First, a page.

Produce from the prisoners
Local residents enjoy fruits of Leavenworth inmates’ labor
As three people filled bags Thursday afternoon from plastic tubs filled with fresh produce lining the sidewalk east of the Good Shepherd Thrift Shop, one woman shouted words to a passerby guaranteed to soon add to the number.
“There’s corn today,” the woman yelled.
More correctly, the woman should have added the word “free.” The corn, tomatoes, zucchini, potatoes, carrots and squash in the tubs were available at no charge to all who arrived at the site.
“You should have been here at 2:30 (p.m.). There was a big crowd waiting,” J.W. Rutledge said.
The Leavenworth man makes the produce deliveries on Tuesdays and Thursdays. But he took no credit for his popularity on his arrival. That should go to the inmates at the Leavenworth Federal Penitentiary who grow the produce for free distribution in Tonganoxie as part of the prison’s Therapy and Mentor Horticulture program.
Tom Sheldrake, media-relations officer for the prison, said about 40 volunteer inmates grow the vegetables on 17 acres at the 450-bed minimum security camp at the prison at no cost to taxpayers.
The Leavenworth Lions Club donates the seeds for the garden and tools and equipment used are surplus federal property, Sheldrake said.
The produce is also grown organically. Sheldrake said the only fertilizer used is from vermicultures, bins in which worms produce compost and liquid fertilizer from food waste at the prison.
Rutledge said he got involved with the program when he responded to an advertisement last year seeking volunteers to deliver the produce. The produce is distributed in Tonganoxie and other area communities as well as to charitable organizations, he said.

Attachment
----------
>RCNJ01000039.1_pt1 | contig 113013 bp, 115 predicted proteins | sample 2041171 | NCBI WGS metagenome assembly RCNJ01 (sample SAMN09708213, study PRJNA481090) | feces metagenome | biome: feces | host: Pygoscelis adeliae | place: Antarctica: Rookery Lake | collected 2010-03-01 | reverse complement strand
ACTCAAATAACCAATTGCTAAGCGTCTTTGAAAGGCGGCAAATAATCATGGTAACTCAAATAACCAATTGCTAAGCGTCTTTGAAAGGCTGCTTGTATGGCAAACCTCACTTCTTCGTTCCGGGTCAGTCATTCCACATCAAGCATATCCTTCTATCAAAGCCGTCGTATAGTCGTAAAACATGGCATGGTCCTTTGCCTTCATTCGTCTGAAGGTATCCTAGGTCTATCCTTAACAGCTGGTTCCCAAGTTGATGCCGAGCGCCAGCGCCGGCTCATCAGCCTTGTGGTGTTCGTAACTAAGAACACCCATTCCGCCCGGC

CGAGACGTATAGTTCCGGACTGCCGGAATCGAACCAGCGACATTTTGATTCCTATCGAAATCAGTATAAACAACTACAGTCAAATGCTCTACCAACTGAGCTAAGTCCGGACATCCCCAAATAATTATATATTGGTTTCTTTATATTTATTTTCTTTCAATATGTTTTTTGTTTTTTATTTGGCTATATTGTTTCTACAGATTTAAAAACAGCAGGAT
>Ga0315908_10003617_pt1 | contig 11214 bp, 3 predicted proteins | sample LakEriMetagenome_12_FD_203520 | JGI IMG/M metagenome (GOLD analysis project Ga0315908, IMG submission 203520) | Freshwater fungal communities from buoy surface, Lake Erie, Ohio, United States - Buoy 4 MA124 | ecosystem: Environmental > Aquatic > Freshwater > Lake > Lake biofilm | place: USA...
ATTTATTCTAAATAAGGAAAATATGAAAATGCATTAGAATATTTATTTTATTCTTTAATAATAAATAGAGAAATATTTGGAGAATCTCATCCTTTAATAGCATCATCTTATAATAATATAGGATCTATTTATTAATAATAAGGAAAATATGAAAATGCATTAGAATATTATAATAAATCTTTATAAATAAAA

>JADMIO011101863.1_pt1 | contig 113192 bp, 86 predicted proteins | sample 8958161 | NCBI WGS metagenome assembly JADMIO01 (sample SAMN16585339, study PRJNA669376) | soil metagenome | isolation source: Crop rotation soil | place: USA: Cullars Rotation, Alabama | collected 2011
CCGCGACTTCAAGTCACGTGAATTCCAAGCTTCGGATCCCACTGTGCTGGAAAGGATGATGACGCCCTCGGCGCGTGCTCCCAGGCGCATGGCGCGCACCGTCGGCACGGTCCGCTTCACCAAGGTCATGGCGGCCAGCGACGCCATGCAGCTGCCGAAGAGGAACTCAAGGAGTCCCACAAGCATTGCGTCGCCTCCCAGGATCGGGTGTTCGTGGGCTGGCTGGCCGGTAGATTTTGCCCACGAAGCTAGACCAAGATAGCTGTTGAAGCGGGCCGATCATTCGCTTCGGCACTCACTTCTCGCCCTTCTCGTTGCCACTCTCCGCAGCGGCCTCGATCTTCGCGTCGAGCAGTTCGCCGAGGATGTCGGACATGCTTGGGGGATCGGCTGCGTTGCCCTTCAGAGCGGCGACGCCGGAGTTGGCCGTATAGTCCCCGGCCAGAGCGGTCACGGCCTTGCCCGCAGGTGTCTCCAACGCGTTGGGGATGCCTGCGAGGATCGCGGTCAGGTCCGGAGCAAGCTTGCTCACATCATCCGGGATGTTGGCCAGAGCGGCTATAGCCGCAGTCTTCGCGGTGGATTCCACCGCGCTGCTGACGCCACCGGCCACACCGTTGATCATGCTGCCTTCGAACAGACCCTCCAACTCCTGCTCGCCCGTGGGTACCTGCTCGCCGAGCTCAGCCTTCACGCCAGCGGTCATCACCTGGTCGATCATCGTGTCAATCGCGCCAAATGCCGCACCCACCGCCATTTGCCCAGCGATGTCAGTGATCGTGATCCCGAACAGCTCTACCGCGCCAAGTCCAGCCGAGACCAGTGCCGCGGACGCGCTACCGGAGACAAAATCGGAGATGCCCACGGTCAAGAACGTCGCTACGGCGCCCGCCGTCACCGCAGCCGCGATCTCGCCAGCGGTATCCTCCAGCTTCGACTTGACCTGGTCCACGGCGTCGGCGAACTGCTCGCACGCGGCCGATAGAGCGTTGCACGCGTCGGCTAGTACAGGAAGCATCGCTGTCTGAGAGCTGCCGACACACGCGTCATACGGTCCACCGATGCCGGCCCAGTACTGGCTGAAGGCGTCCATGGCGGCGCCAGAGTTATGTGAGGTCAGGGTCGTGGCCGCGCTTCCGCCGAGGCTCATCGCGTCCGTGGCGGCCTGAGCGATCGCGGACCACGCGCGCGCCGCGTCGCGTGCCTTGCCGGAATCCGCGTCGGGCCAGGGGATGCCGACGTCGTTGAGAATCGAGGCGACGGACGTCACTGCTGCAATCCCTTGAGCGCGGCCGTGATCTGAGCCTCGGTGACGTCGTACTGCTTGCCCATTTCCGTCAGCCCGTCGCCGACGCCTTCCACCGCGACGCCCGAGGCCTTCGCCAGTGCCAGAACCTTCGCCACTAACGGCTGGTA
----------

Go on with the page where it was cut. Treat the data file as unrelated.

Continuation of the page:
He would continue the twice-weekly visits to Tonganoxie into October, although the types of produce would change as the growing season progressed, Rutledge said. He arrives at 2:30 p.m. and stays until 4 p.m. or until all the produce is gone.
Rutledge’s wife, Helen, rides with him to Tonganoxie, to document those picking up food. Numbers usually total in the mid-50s, she said.
She also provides recipes for the produce they bring. Helen had a zucchini mock apple pie recipe Thursday, which Sally Fromme, who was picking up squash and corn with her children Jinnele, 6, and Winston, 11, was eager to try.
“We’ve made the zucchini cake with the frosting and the brownies with the frosting,” she said. “My children and neighbors are loving it, so thank you very much.”
Among others picking up produce Thursday was Shaudel Bain, who saw the distribution site as she picked up her 4-year-old twins Ella and Ainsle from the United Methodist Church daycare. It was, she said, a good way to stretch the food budget.
“It’s a good thing to take advantage of, especially for fresh produce. We love fresh produce,” she said.